Erosion and Sediment Control Problems and Solutions: What are the Options for Effective Prevention and Control?
This full day workshop is geared toward Conservation Commissioners and inspectors and will introduce you to effective methods of erosion prevention and sediment control, including different BMPs (Best Management Practices) and their applications.
Topics will include:
Wetland Delineation Workshops
Wetland Delineation for Beginners
Description: This workshop is designed for Conservation Commissioners new to wetland delineation methodology. Participants will learn how to identify wetland resource areas using the DEP manual “Delineating Bordering Vegetated Wetlands under the MA Wetlands Protection Act”. Commissioners will gain a better understanding of how to identify a wetland resource area based on vegetation, soils and indicators of hydrology. DEP manual included
Basic Wetland Delineation’s Soils and Vegetation
*Program presented in cooperation with the Buzzards Bay National Estuary Program.
Instructor: John Rockwell
Description: Having delivered his "Basic Wetland Delineation Workshop" to hundreds of Conservation Commissioners and wetland aficionados in Marion, Massachusetts over the past several years, John Rockwell, Buzzards Bay National Estuary Program Wetland Specialist, will now split his one-day workshop into two full-day workshops. Participants in both workshops will become more familiar with the state methodology of wetland delineation through practice sessions, case studies and a field session; they’ll be introduced to plant identification and be shown how to use the DEP manual, Delineating Bordering Vegetated Wetlands under the Massachusetts Wetlands Protection Act.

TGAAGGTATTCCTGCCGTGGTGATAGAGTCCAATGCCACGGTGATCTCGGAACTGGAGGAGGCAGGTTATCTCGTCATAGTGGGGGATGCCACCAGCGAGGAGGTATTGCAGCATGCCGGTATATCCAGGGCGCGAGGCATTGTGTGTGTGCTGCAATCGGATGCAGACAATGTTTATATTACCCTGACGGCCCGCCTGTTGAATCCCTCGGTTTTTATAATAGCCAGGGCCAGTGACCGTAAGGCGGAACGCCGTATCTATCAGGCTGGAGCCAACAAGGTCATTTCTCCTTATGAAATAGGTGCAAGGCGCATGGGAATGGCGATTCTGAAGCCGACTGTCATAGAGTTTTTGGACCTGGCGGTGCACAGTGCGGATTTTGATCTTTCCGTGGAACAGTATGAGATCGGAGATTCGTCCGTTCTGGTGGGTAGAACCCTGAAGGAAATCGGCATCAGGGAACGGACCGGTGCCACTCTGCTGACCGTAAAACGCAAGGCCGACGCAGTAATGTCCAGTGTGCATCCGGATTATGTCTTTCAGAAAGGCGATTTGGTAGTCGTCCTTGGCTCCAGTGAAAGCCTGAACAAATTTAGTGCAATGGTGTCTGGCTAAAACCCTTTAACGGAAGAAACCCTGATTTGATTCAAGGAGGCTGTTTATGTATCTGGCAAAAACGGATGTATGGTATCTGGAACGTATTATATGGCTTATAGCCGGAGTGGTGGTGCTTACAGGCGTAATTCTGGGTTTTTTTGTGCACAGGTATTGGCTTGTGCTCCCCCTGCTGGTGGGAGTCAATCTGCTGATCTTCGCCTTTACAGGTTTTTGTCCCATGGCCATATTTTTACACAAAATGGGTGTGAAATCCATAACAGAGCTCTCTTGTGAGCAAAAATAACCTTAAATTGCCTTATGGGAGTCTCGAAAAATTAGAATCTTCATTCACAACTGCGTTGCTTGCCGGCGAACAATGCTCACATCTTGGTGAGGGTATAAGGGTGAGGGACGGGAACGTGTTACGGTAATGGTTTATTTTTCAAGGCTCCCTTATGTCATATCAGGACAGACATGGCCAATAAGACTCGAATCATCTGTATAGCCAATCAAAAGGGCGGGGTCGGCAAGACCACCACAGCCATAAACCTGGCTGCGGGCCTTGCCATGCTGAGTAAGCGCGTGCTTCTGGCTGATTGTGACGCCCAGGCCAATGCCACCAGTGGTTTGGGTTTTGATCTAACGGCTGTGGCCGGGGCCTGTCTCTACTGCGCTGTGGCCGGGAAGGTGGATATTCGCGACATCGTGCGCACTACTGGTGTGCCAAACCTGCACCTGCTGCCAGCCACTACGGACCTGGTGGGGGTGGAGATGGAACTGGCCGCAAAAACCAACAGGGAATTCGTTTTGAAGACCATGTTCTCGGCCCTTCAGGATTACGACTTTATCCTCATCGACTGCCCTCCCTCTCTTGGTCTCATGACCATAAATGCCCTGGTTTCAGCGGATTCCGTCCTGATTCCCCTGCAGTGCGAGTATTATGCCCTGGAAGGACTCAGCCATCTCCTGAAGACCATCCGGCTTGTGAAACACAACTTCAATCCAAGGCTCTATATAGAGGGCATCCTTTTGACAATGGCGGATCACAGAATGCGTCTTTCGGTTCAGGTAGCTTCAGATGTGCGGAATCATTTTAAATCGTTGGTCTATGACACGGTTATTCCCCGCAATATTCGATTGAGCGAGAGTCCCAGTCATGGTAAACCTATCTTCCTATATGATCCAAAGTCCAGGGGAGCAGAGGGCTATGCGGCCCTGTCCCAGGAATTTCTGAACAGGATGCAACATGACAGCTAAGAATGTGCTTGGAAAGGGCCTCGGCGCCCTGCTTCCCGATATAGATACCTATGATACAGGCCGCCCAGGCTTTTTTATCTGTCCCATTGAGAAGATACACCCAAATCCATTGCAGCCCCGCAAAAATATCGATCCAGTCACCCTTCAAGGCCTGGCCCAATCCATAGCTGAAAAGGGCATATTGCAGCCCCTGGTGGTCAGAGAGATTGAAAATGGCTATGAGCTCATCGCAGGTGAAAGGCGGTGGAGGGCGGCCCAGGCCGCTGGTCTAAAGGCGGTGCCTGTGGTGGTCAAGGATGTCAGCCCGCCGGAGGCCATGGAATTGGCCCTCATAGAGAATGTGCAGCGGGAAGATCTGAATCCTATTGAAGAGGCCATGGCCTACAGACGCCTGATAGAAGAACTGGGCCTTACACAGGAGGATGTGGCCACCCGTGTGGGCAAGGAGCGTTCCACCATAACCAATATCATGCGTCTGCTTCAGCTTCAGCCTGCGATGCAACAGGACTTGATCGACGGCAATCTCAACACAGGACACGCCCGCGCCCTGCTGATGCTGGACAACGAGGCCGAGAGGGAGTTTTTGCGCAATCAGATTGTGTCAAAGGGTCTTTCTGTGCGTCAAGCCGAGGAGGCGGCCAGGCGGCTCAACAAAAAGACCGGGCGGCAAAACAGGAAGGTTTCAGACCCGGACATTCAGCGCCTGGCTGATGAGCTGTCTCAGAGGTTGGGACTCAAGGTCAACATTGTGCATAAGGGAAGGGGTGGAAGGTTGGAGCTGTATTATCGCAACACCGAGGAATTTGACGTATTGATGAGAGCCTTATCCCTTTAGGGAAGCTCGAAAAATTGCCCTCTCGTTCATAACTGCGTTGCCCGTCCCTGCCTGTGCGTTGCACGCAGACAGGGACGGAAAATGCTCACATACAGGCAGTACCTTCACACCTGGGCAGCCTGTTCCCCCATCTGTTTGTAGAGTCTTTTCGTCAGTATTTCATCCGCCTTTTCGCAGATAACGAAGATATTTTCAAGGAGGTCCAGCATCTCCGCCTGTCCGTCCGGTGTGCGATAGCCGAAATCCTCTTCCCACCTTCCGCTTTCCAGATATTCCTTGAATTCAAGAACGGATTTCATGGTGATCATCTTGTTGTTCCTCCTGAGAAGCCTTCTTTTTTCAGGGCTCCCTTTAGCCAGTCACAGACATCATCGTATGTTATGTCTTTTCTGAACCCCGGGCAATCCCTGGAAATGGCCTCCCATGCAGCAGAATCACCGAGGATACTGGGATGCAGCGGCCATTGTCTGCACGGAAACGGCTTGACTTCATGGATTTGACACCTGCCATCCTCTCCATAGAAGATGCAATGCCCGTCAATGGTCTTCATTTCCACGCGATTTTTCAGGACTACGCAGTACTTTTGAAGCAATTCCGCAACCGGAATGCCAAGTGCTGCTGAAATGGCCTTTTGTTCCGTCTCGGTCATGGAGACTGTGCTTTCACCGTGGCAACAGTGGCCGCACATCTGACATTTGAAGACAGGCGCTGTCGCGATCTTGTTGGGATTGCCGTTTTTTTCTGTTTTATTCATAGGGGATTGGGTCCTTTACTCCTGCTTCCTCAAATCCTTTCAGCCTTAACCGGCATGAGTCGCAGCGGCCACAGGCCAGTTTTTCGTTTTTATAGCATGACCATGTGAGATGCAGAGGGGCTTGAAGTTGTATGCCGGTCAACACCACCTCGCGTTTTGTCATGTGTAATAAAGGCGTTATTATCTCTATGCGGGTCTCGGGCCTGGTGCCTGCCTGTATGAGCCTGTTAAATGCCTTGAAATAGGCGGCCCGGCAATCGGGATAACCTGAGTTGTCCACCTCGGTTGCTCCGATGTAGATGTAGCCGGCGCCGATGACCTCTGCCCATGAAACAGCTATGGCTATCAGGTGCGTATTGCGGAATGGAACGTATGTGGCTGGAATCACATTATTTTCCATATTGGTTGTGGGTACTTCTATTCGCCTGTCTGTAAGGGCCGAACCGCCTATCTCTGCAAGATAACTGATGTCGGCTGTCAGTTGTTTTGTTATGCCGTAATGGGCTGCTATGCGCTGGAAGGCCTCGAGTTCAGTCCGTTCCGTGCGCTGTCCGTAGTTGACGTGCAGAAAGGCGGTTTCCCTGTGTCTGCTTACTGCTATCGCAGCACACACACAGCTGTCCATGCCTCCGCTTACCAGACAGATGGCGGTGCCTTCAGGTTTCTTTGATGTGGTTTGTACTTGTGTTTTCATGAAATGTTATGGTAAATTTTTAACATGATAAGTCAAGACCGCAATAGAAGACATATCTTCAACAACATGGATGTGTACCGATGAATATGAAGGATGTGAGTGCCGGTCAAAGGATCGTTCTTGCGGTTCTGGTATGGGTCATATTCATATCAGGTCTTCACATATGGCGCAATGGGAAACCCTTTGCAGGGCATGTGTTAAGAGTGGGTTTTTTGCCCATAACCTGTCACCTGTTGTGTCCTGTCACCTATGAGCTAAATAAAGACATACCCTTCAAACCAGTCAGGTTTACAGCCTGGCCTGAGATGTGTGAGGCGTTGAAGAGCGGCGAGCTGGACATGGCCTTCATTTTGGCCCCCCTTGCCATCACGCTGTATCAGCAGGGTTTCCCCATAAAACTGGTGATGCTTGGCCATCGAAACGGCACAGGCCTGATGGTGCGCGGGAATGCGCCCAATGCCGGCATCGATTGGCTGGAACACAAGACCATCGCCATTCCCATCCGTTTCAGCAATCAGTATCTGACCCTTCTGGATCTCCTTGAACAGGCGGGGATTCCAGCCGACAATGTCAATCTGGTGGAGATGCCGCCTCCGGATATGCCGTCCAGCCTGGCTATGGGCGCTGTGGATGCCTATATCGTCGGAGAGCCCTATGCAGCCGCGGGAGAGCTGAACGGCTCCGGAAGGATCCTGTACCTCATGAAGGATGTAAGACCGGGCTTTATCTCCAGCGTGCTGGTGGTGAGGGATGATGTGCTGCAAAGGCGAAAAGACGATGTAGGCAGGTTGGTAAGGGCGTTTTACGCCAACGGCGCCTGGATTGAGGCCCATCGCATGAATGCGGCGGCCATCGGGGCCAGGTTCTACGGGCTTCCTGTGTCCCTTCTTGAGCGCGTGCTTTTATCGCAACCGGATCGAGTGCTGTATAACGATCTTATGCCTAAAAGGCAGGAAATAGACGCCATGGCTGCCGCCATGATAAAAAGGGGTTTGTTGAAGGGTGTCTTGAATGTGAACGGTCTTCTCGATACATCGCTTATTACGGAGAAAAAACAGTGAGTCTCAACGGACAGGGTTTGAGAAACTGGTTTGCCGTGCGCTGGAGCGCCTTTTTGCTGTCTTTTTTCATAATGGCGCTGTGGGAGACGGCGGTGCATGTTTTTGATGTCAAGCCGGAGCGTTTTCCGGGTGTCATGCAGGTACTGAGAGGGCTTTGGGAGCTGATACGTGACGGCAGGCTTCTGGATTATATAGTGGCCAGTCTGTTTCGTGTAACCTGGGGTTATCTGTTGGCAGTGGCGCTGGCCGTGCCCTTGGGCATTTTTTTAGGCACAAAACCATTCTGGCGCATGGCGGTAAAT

Basic Wetland Delineation: Soils
Description: Focus is on hydric soils, indicators of wetland hydrology and understanding the DEP BVW Delineation Field Data form: Section II. Indicators of Hydrology
Limit 15 Participants
Basic Wetland Delineation: Vegetation
Description: Focus is on wetland vegetation and understanding the DEP BVW Delineation Field Data Form: Section I. Vegetation.
Limit 15 Participants
Advanced Wetland Delineation Workshops
Instructor: John Rockwell
Description: These full – day workshops are designed for seasoned wetland delineators and will expand upon the information and techniques presented in John's two full–day Basic Delineation Workshops: Soils and Vegetation. Attendees will improve their understanding of the state delineation methodology and their ability to make those tough soils and vegetation determinations to practice sessions, case studies, and fieldwork.
*Prerequisites: registrants must have previously attended both of John's full-day basic delineation workshops (soils and vegetation), provide proof of the prior delineation training (college level) or be a practicing wetland professional.
Advanced Wetland Delineation: Soils
Description: Topics to be covered include: the DEP soil criteria of the seven most common hydric soil characteristics and also the "soils that are difficult to analyze". Soils included in this list are found in the New ACOE "Regional Supplement to the Corps of Engineers Wetland Delineation Manual: North central and Northeast Region (VERSION 2.0), as well as in the "Field Indicators for Identifying Hydric Soils in New England, Version 3". The day will primarily be spent in the field.
Advanced Wetland Delineation: Vegetation
Description: Topics to be covered include: the Dominance Test, Wetland Site Index, Relative Dominance by Layers method, and the Prevalence Index, all of which have been accepted at adjudicatory hearings. In the field participants will use a sample grid, basal area determinations and several other sampling methods that are more rigorous and more precise than the visual estimates in the DEP manual. Various vegetative tests will be used to see how the results differ when testing the same plot.
Basic Wetland Identification and Delineation: Co-sponsored with New England Wild Flower Society
Description: This two-day course introduces the principal elements of wetland identification: wetland hydrology, hydric soils, and hydrophytic plants. Together, we will identify plants in the field, place a delineation line, and utilize web resources for preparation. Recommended gear includes a field notebook, field guides, soil color charts, an auger, and rain gear. Bring a bag lunch. Some pre-class reading is required.